Andy Hawes 


Being a Minority


It is official; Christians are now a minority in England and Wales. The number of those who practise their faith is a very small number indeed. In my experience, organisations that have a Christian foundation have become largely secular. This is certainly true of schools where many secondary schools designated as Christian are extremely secular. Recent changes in society in the area of marriage and sexual ethics are examples of how orthodox Christian perspectives have been cast aside. There is also a widespread ignorance and sneering disdain in much of the media with regard to the Christian faith.

Inevitably this has a real effect on the spiritual atmosphere in which we live and work, and it can seep into our souls creating a deep sense of unease and insecurity. I am not used to being on the margins of society, but now I am. I venture to guess that I am not alone in working out how to live and pray in this new reality. There are many pressures to fall away from regular worship and many people have. For some there is a real crisis of confidence in the Faith. This is without considering the current financial and organisational crisis in the church.

I suggest five areas to explore in prayer and thought (alone or with others). First, avoid nostalgia. It is too easy to travel down the road into a rosy past, it does not help, and it is not a Christian approach to the present. In the whole of New Testament there is not the slightest hint of looking back. To follow Jesus is to reject nostalgia and embrace today. It is true the psalms are full of wistful looking back to better and faithful times and these can help us pray our way into a more positive and hopeful spirit. I am thinking particularly of psalm 12 ‘there is not one godly man left,’ and psalm 74 ‘arise O God maintain thine own cause’; there are others, psalm 53 being one.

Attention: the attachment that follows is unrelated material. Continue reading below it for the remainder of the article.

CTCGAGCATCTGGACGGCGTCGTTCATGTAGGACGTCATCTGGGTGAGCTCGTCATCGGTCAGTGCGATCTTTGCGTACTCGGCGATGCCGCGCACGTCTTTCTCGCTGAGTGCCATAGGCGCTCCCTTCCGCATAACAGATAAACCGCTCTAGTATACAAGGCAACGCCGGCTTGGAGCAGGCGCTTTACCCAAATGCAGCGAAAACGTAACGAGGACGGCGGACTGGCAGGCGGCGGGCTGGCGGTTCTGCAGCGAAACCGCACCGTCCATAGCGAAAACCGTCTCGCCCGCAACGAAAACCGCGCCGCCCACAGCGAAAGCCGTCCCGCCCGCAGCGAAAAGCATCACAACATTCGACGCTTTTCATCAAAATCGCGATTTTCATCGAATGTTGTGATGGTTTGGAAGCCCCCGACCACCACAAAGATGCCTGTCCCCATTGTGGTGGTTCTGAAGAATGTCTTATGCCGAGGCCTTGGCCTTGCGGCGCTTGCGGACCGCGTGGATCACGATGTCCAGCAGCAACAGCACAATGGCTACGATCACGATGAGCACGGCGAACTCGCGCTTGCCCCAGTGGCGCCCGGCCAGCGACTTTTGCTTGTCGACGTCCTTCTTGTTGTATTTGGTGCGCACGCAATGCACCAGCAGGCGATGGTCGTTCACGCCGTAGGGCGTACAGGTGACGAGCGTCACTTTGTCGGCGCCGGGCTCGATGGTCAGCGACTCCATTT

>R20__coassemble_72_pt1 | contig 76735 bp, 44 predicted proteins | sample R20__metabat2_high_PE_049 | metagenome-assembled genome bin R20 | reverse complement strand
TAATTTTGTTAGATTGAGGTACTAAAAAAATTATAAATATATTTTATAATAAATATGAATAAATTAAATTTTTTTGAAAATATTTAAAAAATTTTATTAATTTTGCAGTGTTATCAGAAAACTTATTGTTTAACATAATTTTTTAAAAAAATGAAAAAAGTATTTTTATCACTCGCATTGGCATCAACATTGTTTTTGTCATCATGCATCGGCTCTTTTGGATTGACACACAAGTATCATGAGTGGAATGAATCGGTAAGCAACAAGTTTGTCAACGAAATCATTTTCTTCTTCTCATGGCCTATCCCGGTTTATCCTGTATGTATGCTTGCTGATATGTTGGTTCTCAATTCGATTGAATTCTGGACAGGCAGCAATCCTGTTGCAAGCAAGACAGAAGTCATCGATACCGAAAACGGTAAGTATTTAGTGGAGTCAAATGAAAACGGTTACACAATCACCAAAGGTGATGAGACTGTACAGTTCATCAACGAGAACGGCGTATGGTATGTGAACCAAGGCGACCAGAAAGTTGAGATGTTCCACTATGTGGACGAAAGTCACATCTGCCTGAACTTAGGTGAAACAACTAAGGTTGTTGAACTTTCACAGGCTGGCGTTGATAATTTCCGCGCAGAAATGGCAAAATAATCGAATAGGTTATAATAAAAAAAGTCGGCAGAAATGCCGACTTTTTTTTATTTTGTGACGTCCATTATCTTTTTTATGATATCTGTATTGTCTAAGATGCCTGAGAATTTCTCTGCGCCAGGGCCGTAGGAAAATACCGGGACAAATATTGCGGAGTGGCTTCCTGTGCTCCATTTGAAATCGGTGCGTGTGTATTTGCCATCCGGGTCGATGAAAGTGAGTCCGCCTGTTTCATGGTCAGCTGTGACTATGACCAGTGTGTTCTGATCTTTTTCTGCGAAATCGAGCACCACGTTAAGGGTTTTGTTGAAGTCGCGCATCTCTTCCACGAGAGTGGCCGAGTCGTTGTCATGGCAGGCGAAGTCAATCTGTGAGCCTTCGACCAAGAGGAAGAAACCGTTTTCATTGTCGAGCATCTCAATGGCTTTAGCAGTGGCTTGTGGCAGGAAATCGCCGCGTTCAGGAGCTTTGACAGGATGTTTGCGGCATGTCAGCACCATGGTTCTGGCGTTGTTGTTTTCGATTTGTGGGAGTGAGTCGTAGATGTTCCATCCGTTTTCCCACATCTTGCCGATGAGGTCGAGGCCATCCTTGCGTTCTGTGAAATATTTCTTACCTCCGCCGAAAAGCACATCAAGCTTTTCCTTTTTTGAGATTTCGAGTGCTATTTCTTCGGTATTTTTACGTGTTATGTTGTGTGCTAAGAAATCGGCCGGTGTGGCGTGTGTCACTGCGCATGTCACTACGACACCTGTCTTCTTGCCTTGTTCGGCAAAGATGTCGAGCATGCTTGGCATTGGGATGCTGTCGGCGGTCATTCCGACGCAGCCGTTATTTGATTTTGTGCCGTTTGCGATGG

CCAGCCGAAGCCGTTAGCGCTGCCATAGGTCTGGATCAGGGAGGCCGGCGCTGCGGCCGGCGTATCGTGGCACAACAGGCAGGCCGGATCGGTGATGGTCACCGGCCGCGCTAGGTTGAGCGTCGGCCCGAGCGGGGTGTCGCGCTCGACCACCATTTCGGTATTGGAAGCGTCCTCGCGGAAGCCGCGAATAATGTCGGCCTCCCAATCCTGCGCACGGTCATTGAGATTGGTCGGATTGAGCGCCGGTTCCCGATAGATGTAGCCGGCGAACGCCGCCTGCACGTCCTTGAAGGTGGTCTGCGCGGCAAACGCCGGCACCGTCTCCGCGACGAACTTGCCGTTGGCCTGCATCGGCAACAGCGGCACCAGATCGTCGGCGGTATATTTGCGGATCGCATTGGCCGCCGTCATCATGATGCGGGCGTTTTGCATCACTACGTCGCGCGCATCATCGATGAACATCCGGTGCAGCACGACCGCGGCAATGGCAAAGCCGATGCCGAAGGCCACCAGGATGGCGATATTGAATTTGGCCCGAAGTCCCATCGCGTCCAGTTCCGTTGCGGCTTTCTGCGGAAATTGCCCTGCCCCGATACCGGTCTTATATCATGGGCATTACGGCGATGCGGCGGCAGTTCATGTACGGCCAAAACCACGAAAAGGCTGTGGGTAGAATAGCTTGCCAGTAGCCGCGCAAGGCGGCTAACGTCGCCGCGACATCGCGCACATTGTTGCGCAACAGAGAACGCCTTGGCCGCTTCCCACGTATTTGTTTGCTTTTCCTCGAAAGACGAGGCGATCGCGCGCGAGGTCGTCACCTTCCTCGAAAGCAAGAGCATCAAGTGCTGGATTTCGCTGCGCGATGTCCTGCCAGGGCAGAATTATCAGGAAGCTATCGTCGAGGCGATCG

Secondly, pray in the reality of our situation. Allow the challenges and confusion of the present time come into prayer. Prayer is not an escape, but a creative way to meet challenges and difficulties, again the psalms are full of this seeking and yearning for understanding.

Thirdly, follow the advice of St Ignatius which is to ‘go against,’ in a deliberate way, difficulties and challenges. If the temptation is to reduce attendance at church go twice as much, if you are finding prayer difficult, pray more. As we enter Lent make a rule to replace your consumption of media with music, film or books which are full of goodness and light. Make an effort to lead yourself out of temptation.

Fourthly, stick together! For faith to thrive, the Christian community must thrive. Do not allow your membership and involvement to slip. Seek out fellowship where you can pray and learn with others.

Finally, and perhaps most challenging; recognise and relish the vocation of being a Christian is the present age when our prayer and our witness are so vital to the coming of the Kingdom of God. Now is the time to remember the commission of our baptism – ‘to fight valiantly as a soldier of Christ to the end of your life.’